With interest rates at historic lows, many Arkansas school districts have refinanced or “refunded” their outstanding municipal bonds to reduce their interest costs. In fact, Arkansas school districts represented by Stephens saved more than $41 million during 2020 by refunding their outstanding bonds.
When issuing bonds, a district enters into an agreement with investors agreeing to pay them principal and interest for a specified period before having the option to “call” bonds away from those investors prior to maturity. While each bond transaction is unique, many municipal bonds carry an optional redemption or “call date” of approximately 5 to 10 years. The industry standard is 10 years for this investor protection.
A “refunding” is a bond financing procedure whereby a district may pay off or “redeem” all or certain maturities of existing debt by issuing new bonds. In general, there two types of refundings defined in the tax code: (1) a current refunding and (2) an advance refunding, which are determined by the optional call date.
A current refunding is a transaction in which a district pays
off the existing bonds within 90 days of issuing the new
bonds. Depending on the district’s needs, it may use either
tax-exempt or taxable bonds to current refund a bond issue.
An advance refunding is a transaction in which the payoff of the outstanding bonds is more than 90 days from the date of issuing the new refunding bonds.
Changes to federal tax law in late 2017 eliminated the ability of districts to issue tax-exempt advance refunding bonds. However, a district may use taxable bonds to refund its outstanding bond ahead of the optional call date if it makes economic sense. To do so, a district will be required to establish an escrow account to pay investors until the agreed upon call date on the original bond issue.
Districts should consider the following when evaluating whether to refund their outstanding municipal bonds and discuss their financing objectives with their municipal advisor. These considerations include:
When a district issues bonds, it enters into an agreement with investors, and in most instances, establishes a fixed optional call date. Meaning, the district agrees to pay the investors principal and interest for a designated period before having the “option” to pay off its outstanding bonds earlier than the stated maturity. Investors view this as a type of investment protection.
A district must consider when the outstanding bonds are callable. If not callable, the district will not be able to conduct a tax-exempt refunding and should explore whether it is economically advantageous to advance refund the bonds prior to the call with taxable bonds. For example, if a district issued bonds in 2019 and assigned a 5-year optional call date, the district will be restricted from issuing tax-exempt bonds until 2024.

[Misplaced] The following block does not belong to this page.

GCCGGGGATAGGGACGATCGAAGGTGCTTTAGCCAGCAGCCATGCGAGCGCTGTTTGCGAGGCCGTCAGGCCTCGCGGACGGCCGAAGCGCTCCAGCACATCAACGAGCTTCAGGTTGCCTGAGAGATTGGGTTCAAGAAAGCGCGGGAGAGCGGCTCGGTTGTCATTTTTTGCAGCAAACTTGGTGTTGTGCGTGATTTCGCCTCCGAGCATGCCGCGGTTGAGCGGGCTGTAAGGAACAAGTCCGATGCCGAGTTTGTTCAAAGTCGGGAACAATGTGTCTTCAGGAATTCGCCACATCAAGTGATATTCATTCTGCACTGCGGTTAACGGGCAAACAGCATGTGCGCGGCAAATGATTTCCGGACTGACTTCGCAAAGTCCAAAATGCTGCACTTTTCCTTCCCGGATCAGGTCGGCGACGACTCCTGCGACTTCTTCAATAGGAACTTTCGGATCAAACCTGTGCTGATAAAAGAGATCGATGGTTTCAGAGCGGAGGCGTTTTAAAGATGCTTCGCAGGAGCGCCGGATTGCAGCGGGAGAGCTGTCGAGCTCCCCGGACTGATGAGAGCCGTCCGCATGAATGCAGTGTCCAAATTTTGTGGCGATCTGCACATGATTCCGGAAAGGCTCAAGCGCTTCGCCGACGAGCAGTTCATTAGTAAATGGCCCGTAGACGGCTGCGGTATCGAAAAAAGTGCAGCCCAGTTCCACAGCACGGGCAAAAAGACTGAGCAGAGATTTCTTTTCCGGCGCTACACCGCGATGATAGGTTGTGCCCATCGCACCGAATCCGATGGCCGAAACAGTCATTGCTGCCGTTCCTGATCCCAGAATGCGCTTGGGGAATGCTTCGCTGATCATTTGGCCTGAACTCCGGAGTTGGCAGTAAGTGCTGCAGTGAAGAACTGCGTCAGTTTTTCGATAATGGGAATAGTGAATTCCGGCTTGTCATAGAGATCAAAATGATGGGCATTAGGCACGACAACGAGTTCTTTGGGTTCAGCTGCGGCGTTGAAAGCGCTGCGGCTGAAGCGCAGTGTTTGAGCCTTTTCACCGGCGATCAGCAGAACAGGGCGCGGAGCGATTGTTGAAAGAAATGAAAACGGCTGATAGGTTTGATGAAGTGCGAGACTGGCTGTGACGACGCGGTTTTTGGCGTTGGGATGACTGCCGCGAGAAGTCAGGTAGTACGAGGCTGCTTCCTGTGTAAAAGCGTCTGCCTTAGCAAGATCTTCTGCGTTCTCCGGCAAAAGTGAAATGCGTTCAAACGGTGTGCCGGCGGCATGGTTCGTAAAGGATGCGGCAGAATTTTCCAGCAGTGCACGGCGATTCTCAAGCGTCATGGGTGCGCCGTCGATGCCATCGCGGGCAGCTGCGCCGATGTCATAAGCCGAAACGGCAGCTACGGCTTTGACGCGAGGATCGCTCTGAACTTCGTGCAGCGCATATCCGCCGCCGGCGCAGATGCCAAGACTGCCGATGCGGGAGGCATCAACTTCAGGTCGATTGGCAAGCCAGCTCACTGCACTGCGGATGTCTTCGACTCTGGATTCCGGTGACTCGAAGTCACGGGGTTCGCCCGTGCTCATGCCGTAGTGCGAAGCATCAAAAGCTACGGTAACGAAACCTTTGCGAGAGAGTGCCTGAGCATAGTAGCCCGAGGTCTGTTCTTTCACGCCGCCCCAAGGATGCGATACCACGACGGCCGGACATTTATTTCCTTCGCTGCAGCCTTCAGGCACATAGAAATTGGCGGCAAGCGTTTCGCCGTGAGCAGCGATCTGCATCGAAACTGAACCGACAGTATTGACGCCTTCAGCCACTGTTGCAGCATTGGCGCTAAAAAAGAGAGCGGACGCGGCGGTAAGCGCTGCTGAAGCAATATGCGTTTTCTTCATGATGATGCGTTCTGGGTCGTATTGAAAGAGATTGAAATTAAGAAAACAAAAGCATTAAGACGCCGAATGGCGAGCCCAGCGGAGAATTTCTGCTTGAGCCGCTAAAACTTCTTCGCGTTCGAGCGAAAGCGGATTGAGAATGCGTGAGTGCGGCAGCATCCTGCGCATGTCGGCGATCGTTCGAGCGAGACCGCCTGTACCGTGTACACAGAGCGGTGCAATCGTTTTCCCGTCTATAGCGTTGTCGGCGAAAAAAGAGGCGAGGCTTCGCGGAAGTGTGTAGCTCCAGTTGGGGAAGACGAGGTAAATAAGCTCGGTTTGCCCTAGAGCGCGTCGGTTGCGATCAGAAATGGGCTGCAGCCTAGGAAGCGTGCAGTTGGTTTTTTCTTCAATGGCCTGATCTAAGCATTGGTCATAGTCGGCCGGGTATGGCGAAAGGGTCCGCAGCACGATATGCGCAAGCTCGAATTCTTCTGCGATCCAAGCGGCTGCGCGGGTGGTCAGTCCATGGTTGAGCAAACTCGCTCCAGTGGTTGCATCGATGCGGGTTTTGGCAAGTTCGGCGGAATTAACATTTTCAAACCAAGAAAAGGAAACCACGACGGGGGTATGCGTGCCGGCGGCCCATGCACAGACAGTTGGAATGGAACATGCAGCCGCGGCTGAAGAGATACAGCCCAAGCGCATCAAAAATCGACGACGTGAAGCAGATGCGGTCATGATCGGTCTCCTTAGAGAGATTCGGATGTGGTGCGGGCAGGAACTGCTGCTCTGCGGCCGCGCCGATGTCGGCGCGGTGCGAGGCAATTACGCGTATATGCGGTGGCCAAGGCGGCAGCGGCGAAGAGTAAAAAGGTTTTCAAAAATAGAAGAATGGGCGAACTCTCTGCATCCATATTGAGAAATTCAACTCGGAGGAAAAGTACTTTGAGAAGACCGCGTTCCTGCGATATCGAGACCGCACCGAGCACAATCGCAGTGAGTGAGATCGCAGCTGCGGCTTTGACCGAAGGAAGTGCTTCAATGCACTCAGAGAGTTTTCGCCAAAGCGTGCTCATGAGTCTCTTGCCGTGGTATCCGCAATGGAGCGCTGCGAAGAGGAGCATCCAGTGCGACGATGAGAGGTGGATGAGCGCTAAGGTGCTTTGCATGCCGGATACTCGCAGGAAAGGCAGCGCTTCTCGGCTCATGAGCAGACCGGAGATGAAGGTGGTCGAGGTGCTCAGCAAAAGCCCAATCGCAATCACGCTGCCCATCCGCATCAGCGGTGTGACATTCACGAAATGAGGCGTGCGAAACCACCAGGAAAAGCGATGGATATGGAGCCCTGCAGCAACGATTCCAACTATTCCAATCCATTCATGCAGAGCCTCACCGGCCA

Please keep in mind that while investors tend to prefer longer call periods, a district can set the optional call date as short as it desires. The tradeoff is that the shorter the call period, arguably, the higher the interest rate as investor will expect to be compensated for the potential loss in yield. A district should work with its municipal advisor to determine the cost/ benefit of when the optional call date should be set.
Most frequently, districts will refund their outstanding bonds to lower the interest rate and achieve cash flow savings. Thus, achieving an increased annual cash flow.
In determining whether to refund an outstanding bond issue, a district may consider establishing a minimum net savings threshold that factors in the costs of a refinancing. For example, this threshold could be a fixed percent such as 3% for current refunding and 5% for an advance refunding. Arkansas’s Division of Elementary and Secondary Education (DESE) regulations correspond with this guidance by requiring a district to generate a minimum principal and interestsavings of at least one hundred thousand dollars ($100,000) or five percent (5%) of total principal and interest over the life of the bond on the refunded (old) issue.
Another consideration is whether the district has multiple bond issues outstanding with the same security and maturity date. If so, the district may consider whether it makes economic sense to combine these transactions into one bondoffering in order save on the costs of issuing the bonds. Moreover, a district should consult their advisor on how to best structure the expected cash flow savings in order to meet its needs.
In Arkansas, a refunding for debt service savings does not require a vote, but does need approval from DESE.
As noted, a district may use taxable bonds to refund outstanding debt when the optional call date is more than 90 days from the date of the closing. To do this, a district is required to establish an escrow account to pay investors principal and interest to the already established optional call date. The escrow costs are foregone savings. As such, the district needs to evaluate with its advisor whether the realized cash flow savings offsets escrow costs.
Districts need a partner who will not only watch the market for money-saving opportunities as interest rates change, but also advise them on the cost/ benefits of such transactions.
If you would like to learn more about these types of opportunities, please contact a Stephens Public Finance representative today.
For more information about our work with Arkansas school districts, please visit stephenspublicfinance.com.